Strategies for treating these medical problems with gene therapy include therapeutic strategies such as identifying the defective gene and then adding a functional gene to either replace the function of the defective gene or to augment a slightly functional gene; or prophylactic strategies, such as adding a gene which encodes a protein product that will treat the condition or that will make the tissue or organ more susceptible to a treatment regimen. As an example of a prophylactic strategy, a gene encoding kringle 5 may be placed in a patient and thus prevent occurrence of angiogenesis; or a gene that makes tumor cells more susceptible to radiation could be inserted so that radiation of the tumor would cause increased killing of the tumor cells.
Many protocols for transfer of kringle 5 DNA or kringle 5 regulatory sequences are envisioned in this invention. Transfection of promoter sequences, other than one specifically associated with kringle 5, or other sequences which would increase production of kringle 5 protein are also envisioned as methods of gene therapy. An example of this technology is found in Transkaryotic Therapies, Inc., of Cambridge, Mass., using homologous recombination to insert a "genetic switch" that turns on an erythropoietin gene in cells. See Genetic Engineering News, Apr. 15, 1994. Such "genetic switches" could be used to activate kringle 5 (or a kringle 5 receptor) in cells not normally expressing these proteins.
Gene transfer methods for gene therapy fall into three broad categories: (1) physical (e.g., electroporation, direct gene transfer and particle bombardment), (2) chemical (e.g. lipid-based carriers and other non-viral vectors) and (3) biological (e.g. virus derived vectors). For example, non-viral vectors such as liposomes coated with DNA may be directly injected intravenously into the patient. It is believed that the liposome/DNA complexes are concentrated in the liver where they deliver the DNA to macrophages and Kupffer cells. Additionally, vectors or the "naked" DNA of the gene may be directly injected into the desired organ, tissue or tumor for targeted delivery of the therapeutic DNA.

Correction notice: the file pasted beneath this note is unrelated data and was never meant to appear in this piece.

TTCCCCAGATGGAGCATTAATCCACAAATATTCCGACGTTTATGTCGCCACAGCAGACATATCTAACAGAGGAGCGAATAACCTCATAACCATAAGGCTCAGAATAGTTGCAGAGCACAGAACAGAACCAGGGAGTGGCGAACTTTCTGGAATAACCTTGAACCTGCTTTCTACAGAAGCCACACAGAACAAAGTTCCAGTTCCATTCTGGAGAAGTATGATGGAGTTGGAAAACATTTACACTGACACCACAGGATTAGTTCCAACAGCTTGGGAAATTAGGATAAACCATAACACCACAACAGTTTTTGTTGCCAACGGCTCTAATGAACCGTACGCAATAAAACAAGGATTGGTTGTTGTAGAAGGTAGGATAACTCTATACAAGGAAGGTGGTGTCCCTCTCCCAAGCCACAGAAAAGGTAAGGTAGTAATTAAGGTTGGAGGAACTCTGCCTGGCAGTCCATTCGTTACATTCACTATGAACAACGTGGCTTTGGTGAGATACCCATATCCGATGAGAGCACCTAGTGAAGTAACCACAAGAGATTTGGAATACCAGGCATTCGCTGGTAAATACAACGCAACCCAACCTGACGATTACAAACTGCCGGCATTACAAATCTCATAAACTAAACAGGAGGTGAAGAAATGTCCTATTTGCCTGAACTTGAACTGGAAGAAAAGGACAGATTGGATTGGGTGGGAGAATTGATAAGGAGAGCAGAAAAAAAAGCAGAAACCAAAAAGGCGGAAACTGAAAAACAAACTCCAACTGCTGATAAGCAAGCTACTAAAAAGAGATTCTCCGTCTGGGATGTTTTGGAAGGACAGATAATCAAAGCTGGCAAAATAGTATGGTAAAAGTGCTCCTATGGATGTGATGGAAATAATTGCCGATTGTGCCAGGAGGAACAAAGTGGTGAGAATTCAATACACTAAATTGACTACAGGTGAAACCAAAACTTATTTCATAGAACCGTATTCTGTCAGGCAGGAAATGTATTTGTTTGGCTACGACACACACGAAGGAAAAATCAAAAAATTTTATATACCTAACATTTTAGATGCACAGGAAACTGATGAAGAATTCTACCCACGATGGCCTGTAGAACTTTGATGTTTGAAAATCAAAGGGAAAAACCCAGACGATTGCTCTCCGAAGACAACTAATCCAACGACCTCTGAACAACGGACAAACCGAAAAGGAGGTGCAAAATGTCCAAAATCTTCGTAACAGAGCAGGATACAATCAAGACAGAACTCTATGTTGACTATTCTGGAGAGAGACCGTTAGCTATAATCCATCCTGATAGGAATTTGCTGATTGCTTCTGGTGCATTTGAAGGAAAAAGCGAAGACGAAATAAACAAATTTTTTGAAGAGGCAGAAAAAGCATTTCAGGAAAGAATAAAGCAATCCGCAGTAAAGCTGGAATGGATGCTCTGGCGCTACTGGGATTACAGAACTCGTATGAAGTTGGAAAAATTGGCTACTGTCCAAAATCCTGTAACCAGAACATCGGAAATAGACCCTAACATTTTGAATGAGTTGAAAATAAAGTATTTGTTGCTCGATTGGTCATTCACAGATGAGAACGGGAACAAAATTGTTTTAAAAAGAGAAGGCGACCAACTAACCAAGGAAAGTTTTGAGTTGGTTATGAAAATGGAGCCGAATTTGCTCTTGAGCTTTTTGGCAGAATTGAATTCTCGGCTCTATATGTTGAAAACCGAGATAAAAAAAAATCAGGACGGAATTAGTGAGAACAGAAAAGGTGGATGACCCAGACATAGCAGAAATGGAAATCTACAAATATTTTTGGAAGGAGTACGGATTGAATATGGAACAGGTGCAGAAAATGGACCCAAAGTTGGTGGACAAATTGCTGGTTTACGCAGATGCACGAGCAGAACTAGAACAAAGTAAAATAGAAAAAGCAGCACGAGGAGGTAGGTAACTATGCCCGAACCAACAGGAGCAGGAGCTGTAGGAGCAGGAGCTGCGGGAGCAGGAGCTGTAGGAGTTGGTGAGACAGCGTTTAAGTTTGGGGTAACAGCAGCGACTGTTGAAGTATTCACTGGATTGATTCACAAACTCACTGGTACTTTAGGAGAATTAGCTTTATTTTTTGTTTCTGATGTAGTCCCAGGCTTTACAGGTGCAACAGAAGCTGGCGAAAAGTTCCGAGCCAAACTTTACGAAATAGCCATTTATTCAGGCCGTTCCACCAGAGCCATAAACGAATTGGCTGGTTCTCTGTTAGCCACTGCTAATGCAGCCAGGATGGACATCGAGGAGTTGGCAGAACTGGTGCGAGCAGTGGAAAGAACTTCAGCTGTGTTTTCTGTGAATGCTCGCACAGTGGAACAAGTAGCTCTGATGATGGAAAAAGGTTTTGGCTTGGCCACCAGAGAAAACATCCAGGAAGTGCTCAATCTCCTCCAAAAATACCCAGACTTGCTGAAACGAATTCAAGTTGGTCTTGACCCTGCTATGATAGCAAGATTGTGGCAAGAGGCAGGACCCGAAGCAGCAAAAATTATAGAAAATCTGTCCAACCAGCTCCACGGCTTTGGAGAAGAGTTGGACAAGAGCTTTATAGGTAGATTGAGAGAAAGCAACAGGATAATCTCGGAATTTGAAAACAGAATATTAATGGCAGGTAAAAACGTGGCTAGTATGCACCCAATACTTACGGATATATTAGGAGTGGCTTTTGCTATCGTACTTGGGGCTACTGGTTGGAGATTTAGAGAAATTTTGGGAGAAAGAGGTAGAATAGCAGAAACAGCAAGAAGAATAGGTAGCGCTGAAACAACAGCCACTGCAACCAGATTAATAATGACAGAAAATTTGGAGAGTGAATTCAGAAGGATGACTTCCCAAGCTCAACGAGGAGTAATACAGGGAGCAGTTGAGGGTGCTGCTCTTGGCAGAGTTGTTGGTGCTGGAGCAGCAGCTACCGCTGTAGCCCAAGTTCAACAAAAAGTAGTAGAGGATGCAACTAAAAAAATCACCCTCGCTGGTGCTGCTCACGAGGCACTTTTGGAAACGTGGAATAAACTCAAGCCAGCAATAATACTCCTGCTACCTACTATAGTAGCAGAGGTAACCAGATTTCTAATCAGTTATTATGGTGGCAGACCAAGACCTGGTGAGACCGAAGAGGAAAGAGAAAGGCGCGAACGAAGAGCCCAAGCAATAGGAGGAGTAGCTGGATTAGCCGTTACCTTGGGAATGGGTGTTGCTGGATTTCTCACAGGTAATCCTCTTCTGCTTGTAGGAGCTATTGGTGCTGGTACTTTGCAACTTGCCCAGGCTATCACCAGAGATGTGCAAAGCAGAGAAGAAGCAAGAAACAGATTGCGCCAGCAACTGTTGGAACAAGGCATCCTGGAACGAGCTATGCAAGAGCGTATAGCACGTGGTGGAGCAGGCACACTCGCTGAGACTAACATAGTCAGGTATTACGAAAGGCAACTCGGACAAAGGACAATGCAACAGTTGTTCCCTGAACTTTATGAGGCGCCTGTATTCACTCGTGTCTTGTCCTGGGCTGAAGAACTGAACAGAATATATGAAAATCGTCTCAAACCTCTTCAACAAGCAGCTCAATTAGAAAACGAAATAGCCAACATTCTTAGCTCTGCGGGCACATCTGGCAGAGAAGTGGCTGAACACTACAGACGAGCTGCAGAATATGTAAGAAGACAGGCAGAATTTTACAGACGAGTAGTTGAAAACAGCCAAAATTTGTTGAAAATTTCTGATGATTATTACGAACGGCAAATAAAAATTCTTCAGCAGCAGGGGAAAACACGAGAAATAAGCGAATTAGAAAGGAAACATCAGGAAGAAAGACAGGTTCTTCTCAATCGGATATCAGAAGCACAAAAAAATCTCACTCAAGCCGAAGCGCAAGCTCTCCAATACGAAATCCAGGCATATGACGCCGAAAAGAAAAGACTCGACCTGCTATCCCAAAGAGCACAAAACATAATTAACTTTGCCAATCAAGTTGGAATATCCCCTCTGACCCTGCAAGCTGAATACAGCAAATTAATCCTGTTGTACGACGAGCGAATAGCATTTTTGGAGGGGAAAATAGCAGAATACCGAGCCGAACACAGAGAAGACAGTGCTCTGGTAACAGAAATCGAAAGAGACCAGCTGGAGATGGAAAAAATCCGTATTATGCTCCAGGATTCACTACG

Gene therapy methodologies can also be described by delivery site. Fundamental ways to deliver genes include ex vivo gene transfer, in vivo gene transfer, and in vitro gene transfer. In ex vivo gene transfer, cells are taken from the patient and grown in cell culture. The DNA is transfected into the cells, the transfected cells are expanded in number and then reimplanted in the patient. In in vitro gene transfer, the transformed cells are cells growing in culture, such as tissue culture cells, and not particular cells from a particular patient. These "laboratory cells" are transfected, the transfected cells are selected and expanded for either implantation into a patient or for other uses. In vivo gene transfer involves introducing the DNA into the cells of the patient when the cells are within the patient. All three of the broad based categories described above may be used to achieve gene transfer in vivo, ex vivo, and in vitro.